MUSKEGON COUNTY, Mich. – One day ahead of a preliminary examination to determine his involvement in the disappearance of Jessica Heeringa, defense attorneys for Jeffrey Willis made a failed attempt to argue against the use of evidence from two other crimes their client is suspected of committing.
“We’re talking about very different events, years apart, that do not show a common plan, scheme or system of acting,” said Willis attorney Brian Hostika in court Monday. “None of those three instances – there’s not that kind of similarity. Nothing so peculiar and uncommon and distinctive that they had to be performed by the same person.”
Hostika was referencing the Michigan Rules of Evidence (§404.B) that outlines use of cross over evidence when a defendant is involved in multiple cases. Willis is facing charges in the case of Heeringa, and also the 2014 murder of Rebekah Bletsch and the alleged abduction of a Muskegon County minor in April of this year.
Hostika asserted the Rules of Evidence bar prosecution from using evidence from the latter two in tomorrow’s preliminary hearing. 60th District Court Judge Raymond Kostrzewa denied the motion.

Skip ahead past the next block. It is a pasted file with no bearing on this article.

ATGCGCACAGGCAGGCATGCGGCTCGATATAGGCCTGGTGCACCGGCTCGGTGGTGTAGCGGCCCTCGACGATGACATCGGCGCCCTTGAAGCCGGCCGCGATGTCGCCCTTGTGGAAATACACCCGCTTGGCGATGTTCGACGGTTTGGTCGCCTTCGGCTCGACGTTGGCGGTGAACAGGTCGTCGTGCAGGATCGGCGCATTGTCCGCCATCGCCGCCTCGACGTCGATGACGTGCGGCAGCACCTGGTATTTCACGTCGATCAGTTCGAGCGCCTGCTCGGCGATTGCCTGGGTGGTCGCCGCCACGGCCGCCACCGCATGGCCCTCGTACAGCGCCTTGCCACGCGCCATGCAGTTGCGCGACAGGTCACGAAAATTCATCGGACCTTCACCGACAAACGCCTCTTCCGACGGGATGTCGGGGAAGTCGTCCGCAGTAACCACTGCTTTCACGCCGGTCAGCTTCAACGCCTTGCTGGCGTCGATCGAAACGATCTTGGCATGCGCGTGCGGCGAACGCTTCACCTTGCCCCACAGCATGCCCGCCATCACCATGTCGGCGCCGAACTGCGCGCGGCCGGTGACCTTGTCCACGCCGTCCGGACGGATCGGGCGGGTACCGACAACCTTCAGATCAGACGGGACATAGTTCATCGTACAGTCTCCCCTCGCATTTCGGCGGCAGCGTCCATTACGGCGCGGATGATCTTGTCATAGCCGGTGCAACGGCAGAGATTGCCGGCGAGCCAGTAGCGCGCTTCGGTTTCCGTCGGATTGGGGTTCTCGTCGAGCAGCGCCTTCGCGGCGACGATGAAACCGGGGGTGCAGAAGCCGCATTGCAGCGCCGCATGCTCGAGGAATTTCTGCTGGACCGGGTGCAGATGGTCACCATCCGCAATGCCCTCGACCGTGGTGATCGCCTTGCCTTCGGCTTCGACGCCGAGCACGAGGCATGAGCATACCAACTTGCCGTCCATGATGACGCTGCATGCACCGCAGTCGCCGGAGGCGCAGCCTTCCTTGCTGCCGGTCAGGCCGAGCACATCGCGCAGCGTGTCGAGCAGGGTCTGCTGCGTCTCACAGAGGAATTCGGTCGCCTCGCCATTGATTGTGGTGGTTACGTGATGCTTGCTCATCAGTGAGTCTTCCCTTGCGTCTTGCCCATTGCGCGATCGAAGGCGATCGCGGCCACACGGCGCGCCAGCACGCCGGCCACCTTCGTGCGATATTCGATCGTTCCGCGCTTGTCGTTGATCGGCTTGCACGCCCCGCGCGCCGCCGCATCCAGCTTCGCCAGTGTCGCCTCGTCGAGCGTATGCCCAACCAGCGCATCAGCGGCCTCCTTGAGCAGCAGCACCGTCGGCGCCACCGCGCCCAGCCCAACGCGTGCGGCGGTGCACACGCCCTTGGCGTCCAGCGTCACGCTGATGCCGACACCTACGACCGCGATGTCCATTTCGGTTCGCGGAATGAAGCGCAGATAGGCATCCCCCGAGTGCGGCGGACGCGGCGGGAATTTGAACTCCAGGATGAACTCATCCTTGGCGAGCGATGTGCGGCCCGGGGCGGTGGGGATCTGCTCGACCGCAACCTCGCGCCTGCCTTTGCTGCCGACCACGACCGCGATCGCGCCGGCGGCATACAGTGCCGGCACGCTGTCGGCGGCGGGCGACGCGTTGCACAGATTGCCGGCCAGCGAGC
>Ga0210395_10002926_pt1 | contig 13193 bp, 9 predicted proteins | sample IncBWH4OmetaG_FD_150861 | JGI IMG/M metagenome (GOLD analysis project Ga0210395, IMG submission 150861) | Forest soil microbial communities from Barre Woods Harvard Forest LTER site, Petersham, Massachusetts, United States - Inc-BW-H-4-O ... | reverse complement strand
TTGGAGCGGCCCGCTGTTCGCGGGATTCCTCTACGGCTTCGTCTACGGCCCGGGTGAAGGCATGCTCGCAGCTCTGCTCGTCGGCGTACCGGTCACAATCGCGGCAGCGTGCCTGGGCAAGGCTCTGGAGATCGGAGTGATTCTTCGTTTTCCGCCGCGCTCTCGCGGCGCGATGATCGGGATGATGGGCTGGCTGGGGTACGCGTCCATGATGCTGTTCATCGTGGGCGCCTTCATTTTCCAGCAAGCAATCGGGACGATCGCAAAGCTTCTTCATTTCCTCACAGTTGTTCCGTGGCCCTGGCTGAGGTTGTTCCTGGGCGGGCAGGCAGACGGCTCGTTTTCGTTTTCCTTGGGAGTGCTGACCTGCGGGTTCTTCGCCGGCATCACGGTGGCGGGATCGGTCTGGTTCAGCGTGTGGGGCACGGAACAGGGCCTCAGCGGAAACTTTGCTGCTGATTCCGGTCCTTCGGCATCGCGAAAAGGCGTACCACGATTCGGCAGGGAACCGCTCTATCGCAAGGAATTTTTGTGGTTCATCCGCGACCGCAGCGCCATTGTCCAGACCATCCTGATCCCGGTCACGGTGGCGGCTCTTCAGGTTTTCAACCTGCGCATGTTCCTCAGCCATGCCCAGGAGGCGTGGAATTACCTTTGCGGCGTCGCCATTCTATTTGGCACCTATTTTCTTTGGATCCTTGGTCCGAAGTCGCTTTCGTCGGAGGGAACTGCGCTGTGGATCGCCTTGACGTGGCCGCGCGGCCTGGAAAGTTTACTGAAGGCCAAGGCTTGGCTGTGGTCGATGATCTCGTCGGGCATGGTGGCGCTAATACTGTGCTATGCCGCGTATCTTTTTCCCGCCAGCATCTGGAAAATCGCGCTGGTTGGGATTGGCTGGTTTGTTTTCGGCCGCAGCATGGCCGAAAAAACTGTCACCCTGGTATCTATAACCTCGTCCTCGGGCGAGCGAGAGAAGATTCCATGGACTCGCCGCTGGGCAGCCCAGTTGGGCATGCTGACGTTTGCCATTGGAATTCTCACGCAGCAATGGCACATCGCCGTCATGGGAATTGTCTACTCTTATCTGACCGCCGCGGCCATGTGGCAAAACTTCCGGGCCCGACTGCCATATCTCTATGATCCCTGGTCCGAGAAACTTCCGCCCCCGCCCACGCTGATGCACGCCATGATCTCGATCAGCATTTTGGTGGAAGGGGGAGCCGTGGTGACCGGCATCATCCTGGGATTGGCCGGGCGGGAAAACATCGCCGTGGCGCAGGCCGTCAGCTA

“The fact that a 16-year-old girl voluntarily gets into a car after being out all night this year, the fact that jogger gets shot while jogging after she neatly stacks up all her belongings on the side of the road, and the fact that a woman – a very troubled young lady who wants to run away, disappears from a gas station in 2013 – are three very different cases. And they do not demonstrate a common act,” said Hostika.
The denial of his motion means Muskegon County Prosecutor D.J. Hilson will be able to reference evidence from the Bletsch investigation, and the alleged kidnapping – namely the firearm found in Willis’ van during the April incident that was eventually tied to the Bletsch murder through ballistics tests.
“There is, in every – in every case, in every investigation, every case we’ve charged there is a connection. From the gun, to the van, to the description,” said Hilson. “As long as we are able to articulate that proper purpose and we can show that the evidence is relevant to that proper purpose, the law is pretty clear in Michigan that, that evidence is coming in.”
Hilson told FOX 17 that as long as evidence from other cases serves to prove a pattern of behavior, a motive, or a plan over time, it can be admissible in a separate case.
“If the evidence is relevant to show a common plan or scheme or system in doing an act, then it’s coming in. If it’s relevant to show somebody’s identity, then it’s coming in. If it’s relevant to show somebody’s intent, then it’s coming in,” Hilson said.
Willis’ preliminary examination is scheduled for 9 a.m. Tuesday in Muskegon County. Stay connected to FOX 17 on air and online for the latest details.